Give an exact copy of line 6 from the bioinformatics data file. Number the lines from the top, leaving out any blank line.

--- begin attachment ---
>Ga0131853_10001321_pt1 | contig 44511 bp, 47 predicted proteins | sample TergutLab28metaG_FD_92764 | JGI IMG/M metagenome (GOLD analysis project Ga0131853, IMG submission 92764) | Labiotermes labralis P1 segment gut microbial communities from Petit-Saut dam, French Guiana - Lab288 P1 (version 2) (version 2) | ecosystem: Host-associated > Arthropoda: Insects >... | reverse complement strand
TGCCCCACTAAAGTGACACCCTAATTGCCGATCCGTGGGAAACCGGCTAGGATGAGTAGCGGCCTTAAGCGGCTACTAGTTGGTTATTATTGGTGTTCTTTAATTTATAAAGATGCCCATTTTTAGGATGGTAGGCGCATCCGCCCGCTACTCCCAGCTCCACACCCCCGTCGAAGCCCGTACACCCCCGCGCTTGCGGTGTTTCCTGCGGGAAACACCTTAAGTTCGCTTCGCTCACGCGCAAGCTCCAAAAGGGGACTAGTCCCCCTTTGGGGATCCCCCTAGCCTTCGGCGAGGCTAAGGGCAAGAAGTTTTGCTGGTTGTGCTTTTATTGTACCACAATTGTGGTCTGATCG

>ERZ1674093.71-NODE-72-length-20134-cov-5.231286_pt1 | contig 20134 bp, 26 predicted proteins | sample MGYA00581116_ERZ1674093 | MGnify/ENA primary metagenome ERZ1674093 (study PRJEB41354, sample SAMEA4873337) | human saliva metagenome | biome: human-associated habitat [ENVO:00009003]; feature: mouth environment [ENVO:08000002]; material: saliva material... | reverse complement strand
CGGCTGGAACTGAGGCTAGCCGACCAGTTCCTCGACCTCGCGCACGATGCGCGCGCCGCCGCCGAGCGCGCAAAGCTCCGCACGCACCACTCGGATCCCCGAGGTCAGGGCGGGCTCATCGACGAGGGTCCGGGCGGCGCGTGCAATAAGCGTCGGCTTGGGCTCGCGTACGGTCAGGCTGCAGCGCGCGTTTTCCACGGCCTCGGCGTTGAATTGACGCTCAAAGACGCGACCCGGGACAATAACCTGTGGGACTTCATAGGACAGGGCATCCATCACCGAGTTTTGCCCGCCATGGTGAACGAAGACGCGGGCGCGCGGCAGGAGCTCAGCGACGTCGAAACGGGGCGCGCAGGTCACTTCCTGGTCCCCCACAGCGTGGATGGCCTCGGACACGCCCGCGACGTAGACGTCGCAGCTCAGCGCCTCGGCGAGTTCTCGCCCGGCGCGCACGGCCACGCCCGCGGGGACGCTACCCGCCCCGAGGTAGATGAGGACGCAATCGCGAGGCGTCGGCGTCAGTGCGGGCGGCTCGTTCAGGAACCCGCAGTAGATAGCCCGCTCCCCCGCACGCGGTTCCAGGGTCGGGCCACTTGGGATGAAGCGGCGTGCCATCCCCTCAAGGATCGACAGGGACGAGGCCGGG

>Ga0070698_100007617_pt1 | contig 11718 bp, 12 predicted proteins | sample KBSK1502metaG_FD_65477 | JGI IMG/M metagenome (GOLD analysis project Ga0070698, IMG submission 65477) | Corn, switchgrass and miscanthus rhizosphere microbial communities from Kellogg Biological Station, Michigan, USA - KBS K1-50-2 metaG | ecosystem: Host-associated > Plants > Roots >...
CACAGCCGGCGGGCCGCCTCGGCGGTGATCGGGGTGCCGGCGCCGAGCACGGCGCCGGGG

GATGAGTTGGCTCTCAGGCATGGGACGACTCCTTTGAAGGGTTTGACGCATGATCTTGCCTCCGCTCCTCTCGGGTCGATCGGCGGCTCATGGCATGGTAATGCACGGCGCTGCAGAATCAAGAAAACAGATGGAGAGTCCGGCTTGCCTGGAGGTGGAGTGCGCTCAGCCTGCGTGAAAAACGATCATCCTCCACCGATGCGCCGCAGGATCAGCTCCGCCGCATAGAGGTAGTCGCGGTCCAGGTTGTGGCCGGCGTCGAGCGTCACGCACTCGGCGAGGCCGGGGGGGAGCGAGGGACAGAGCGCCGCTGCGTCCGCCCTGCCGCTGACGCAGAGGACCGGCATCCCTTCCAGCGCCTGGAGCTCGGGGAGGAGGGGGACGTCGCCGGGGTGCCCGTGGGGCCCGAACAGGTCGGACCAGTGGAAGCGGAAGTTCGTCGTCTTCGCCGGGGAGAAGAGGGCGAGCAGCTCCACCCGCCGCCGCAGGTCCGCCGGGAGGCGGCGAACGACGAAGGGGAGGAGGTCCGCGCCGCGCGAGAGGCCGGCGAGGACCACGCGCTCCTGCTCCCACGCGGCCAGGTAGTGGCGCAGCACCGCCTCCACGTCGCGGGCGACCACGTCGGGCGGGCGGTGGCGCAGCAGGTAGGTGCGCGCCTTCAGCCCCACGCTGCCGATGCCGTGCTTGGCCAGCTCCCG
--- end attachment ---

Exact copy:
CACAGCCGGCGGGCCGCCTCGGCGGTGATCGGGGTGCCGGCGCCGAGCACGGCGCCGGGG